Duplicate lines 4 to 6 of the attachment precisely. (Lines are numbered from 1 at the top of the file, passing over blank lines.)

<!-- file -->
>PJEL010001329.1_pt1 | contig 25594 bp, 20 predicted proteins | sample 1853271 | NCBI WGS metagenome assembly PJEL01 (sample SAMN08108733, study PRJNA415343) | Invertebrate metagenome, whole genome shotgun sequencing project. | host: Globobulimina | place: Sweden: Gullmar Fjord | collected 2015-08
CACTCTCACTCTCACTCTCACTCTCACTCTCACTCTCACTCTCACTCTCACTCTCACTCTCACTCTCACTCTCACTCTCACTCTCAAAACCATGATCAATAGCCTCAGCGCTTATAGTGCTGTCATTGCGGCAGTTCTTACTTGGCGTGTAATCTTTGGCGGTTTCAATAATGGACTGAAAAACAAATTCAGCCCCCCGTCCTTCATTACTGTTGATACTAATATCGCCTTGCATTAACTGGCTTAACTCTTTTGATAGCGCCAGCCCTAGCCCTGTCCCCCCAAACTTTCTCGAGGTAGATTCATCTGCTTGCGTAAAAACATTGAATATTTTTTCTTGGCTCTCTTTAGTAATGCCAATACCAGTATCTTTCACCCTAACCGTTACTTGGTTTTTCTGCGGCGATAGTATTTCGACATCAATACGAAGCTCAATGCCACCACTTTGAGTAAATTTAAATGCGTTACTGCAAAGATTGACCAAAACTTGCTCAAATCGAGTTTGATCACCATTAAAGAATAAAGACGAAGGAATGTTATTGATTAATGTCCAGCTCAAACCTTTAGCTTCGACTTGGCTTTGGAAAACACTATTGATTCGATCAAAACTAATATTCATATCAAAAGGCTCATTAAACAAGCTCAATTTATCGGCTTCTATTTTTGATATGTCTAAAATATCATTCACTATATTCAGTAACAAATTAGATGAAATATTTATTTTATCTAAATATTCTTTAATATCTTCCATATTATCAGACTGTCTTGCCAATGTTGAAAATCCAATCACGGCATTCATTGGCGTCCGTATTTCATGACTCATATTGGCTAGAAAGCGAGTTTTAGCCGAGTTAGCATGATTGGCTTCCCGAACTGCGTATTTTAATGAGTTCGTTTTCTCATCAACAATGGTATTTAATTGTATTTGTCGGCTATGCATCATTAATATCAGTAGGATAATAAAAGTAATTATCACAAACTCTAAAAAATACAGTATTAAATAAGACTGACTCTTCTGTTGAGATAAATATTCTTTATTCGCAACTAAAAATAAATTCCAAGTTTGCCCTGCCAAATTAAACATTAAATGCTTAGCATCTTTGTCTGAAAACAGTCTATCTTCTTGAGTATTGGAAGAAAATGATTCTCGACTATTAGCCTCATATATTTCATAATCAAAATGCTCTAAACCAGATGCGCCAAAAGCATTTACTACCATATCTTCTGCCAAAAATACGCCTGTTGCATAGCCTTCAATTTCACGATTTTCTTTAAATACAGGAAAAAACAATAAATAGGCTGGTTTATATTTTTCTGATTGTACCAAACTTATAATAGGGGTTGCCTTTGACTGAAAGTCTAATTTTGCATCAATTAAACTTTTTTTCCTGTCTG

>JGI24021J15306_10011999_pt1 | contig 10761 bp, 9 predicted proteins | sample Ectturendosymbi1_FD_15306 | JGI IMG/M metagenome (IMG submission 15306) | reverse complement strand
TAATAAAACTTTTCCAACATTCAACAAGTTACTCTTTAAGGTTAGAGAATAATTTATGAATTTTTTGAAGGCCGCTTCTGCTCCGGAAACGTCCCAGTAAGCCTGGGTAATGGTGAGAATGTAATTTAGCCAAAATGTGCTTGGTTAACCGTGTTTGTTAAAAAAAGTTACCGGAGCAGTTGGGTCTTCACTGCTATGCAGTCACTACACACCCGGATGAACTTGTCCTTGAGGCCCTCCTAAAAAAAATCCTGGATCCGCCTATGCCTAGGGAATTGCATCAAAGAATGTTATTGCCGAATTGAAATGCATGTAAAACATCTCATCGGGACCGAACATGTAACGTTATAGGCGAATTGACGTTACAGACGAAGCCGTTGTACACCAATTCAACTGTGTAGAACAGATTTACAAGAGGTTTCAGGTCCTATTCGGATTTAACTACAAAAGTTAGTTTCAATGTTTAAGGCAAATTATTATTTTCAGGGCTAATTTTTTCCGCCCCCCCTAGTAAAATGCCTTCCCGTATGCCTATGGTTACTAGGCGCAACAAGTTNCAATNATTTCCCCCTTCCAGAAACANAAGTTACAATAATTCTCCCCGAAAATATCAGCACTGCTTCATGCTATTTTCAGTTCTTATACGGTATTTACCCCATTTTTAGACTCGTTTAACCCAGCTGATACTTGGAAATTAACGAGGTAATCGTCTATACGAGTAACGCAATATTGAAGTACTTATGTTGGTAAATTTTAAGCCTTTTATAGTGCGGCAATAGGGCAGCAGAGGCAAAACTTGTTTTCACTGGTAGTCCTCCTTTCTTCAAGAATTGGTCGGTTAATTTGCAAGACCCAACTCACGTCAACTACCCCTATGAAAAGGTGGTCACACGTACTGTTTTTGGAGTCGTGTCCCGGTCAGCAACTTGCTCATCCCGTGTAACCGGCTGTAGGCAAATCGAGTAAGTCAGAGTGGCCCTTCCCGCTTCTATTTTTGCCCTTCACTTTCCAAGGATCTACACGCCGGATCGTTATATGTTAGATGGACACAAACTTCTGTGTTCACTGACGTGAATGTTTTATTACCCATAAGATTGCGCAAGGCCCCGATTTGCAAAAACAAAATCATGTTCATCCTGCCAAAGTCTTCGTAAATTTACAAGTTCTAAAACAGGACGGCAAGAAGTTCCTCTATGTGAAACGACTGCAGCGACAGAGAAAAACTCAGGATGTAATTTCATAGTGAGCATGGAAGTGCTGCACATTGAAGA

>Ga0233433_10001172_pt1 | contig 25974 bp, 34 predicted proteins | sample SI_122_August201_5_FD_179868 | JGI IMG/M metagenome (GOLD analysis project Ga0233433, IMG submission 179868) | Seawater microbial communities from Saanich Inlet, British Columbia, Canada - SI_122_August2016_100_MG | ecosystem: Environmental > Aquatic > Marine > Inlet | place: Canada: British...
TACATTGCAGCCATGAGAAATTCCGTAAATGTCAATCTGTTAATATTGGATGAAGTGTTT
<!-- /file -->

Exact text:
TAATAAAACTTTTCCAACATTCAACAAGTTACTCTTTAAGGTTAGAGAATAATTTATGAATTTTTTGAAGGCCGCTTCTGCTCCGGAAACGTCCCAGTAAGCCTGGGTAATGGTGAGAATGTAATTTAGCCAAAATGTGCTTGGTTAACCGTGTTTGTTAAAAAAAGTTACCGGAGCAGTTGGGTCTTCACTGCTATGCAGTCACTACACACCCGGATGAACTTGTCCTTGAGGCCCTCCTAAAAAAAATCCTGGATCCGCCTATGCCTAGGGAATTGCATCAAAGAATGTTATTGCCGAATTGAAATGCATGTAAAACATCTCATCGGGACCGAACATGTAACGTTATAGGCGAATTGACGTTACAGACGAAGCCGTTGTACACCAATTCAACTGTGTAGAACAGATTTACAAGAGGTTTCAGGTCCTATTCGGATTTAACTACAAAAGTTAGTTTCAATGTTTAAGGCAAATTATTATTTTCAGGGCTAATTTTTTCCGCCCCCCCTAGTAAAATGCCTTCCCGTATGCCTATGGTTACTAGGCGCAACAAGTTNCAATNATTTCCCCCTTCCAGAAACANAAGTTACAATAATTCTCCCCGAAAATATCAGCACTGCTTCATGCTATTTTCAGTTCTTATACGGTATTTACCCCATTTTTAGACTCGTTTAACCCAGCTGATACTTGGAAATTAACGAGGTAATCGTCTATACGAGTAACGCAATATTGAAGTACTTATGTTGGTAAATTTTAAGCCTTTTATAGTGCGGCAATAGGGCAGCAGAGGCAAAACTTGTTTTCACTGGTAGTCCTCCTTTCTTCAAGAATTGGTCGGTTAATTTGCAAGACCCAACTCACGTCAACTACCCCTATGAAAAGGTGGTCACACGTACTGTTTTTGGAGTCGTGTCCCGGTCAGCAACTTGCTCATCCCGTGTAACCGGCTGTAGGCAAATCGAGTAAGTCAGAGTGGCCCTTCCCGCTTCTATTTTTGCCCTTCACTTTCCAAGGATCTACACGCCGGATCGTTATATGTTAGATGGACACAAACTTCTGTGTTCACTGACGTGAATGTTTTATTACCCATAAGATTGCGCAAGGCCCCGATTTGCAAAAACAAAATCATGTTCATCCTGCCAAAGTCTTCGTAAATTTACAAGTTCTAAAACAGGACGGCAAGAAGTTCCTCTATGTGAAACGACTGCAGCGACAGAGAAAAACTCAGGATGTAATTTCATAGTGAGCATGGAAGTGCTGCACATTGAAGA

>Ga0233433_10001172_pt1 | contig 25974 bp, 34 predicted proteins | sample SI_122_August201_5_FD_179868 | JGI IMG/M metagenome (GOLD analysis project Ga0233433, IMG submission 179868) | Seawater microbial communities from Saanich Inlet, British Columbia, Canada - SI_122_August2016_100_MG | ecosystem: Environmental > Aquatic > Marine > Inlet | place: Canada: British...
TACATTGCAGCCATGAGAAATTCCGTAAATGTCAATCTGTTAATATTGGATGAAGTGTTT